|About the Book|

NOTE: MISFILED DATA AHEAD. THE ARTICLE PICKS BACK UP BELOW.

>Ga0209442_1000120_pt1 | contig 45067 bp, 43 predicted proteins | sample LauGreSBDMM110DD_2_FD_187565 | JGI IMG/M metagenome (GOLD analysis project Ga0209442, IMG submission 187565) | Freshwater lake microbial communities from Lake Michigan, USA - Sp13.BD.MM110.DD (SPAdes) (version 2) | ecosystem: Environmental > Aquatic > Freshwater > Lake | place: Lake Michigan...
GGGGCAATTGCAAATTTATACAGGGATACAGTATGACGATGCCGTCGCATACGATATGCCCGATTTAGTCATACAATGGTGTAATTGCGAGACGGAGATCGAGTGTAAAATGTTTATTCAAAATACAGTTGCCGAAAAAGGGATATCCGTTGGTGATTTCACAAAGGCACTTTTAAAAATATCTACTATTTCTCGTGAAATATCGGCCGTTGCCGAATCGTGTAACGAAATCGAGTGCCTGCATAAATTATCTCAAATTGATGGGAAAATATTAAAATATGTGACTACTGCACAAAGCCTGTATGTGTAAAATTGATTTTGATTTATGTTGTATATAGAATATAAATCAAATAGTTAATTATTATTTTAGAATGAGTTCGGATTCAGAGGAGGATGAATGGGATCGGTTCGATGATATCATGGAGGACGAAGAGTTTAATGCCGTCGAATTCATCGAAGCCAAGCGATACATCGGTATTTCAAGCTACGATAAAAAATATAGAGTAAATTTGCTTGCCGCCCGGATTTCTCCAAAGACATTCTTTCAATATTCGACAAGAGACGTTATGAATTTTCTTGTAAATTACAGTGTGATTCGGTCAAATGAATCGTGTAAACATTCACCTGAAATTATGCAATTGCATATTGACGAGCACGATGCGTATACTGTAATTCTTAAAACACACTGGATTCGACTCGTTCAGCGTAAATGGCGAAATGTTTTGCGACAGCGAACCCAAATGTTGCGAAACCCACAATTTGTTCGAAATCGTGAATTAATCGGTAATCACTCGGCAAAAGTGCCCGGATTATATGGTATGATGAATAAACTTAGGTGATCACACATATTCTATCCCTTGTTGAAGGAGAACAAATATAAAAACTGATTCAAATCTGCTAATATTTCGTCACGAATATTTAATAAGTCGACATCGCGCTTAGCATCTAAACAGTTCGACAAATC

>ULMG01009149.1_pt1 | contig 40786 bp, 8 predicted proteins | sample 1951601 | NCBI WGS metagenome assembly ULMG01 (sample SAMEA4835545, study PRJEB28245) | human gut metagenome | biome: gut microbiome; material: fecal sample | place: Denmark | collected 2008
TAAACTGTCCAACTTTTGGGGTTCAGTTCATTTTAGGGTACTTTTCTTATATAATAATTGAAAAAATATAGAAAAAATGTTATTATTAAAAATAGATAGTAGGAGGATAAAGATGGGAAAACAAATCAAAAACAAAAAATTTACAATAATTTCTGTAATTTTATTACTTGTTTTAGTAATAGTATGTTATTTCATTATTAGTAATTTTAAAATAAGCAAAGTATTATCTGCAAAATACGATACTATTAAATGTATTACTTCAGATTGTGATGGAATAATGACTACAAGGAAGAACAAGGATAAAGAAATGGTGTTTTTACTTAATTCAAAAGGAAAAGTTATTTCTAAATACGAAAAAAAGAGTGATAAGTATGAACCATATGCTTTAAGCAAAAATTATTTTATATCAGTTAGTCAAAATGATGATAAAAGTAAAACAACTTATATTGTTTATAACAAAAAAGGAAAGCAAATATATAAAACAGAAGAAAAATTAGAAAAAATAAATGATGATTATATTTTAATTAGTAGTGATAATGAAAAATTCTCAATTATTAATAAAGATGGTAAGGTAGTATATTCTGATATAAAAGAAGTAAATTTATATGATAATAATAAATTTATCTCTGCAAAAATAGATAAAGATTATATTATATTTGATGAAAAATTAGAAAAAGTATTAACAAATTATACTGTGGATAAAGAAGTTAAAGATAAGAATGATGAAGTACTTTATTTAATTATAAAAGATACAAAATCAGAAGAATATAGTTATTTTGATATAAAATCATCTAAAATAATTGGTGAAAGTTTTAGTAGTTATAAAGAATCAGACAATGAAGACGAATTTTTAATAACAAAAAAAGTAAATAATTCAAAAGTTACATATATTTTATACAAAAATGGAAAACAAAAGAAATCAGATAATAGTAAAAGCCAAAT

Set against the backdrop of twentieth-century America, against the social fabric of segregation and the broad canvas of foreign war, Benjamin O. Davis, Jr.: American tells a compelling story of personal achievement against formidable odds. Born intoMoreSet against the backdrop of twentieth-century America, against the social fabric of segregation and the broad canvas of foreign war, Benjamin O. Davis, Jr.: American tells a compelling story of personal achievement against formidable odds. Born into an era when potential was measured according to race, Davis was determined to be judged by his character and deeds—to succeed as an American, and not to fail because of color.With twelve million citizens —the black population of the United States—pulling for him, Davis entered West Point in 1932, resolved to become an officer even though official military directives stated that blacks were decidedly inferior, lacking in courage, superstitious, and dominated by moral and character weaknesses. “Silenced” by his peers, for four years spoken to only in the line of duty, David did not falter. He graduated 35th in a class of 276 and requested assignment to the Army Air Corps, then closed to blacks.He went on to lead the 99th Pursuit Squadron and the 332nd Fighter Group—units known today as the Tuskegee Airmen—into air combat over North Africa and Italy during World War II. His performance, and that of his men, enabled the Air Force to integrate years before civilian society confronted segregation. Thereafter, in a distinguished career in the Far East, Europe, and the United States, Davis commanded both black and white units.Davis’s story is interwoven with often painful accounts of the discrimination he and his wife, Agatha, endured as a fact of American military and civilian life. Traveling across the country, unable to find food and lodging, they were often forced to make their way nonstop. Once on base, they were denied use of clubs and, in the early days, were never allowed to attend social activities. Though on-base problems were solved by President Truman’s integration of the military in 1949, conditions in the civilian community continued, eased but not erased by enactment of President Johnson’s legislative program in the 1960s. Overseas, however, where relations were unfettered by racism, the Davises enjoyed numerous friendships within the military and with such foreign dignitaries as President and Madame Chiang Kai-shek.Benjamin O. Davis, Jr., retired in 1970 as a three-star general. His autobiography, capturing the fortitude and spirit with which he and his wife met the pettiness of segregation, bears out Davis’s conviction that discrimination—both within the military and in American society—reflects neither this nation’s ideals nor the best use of its human resources.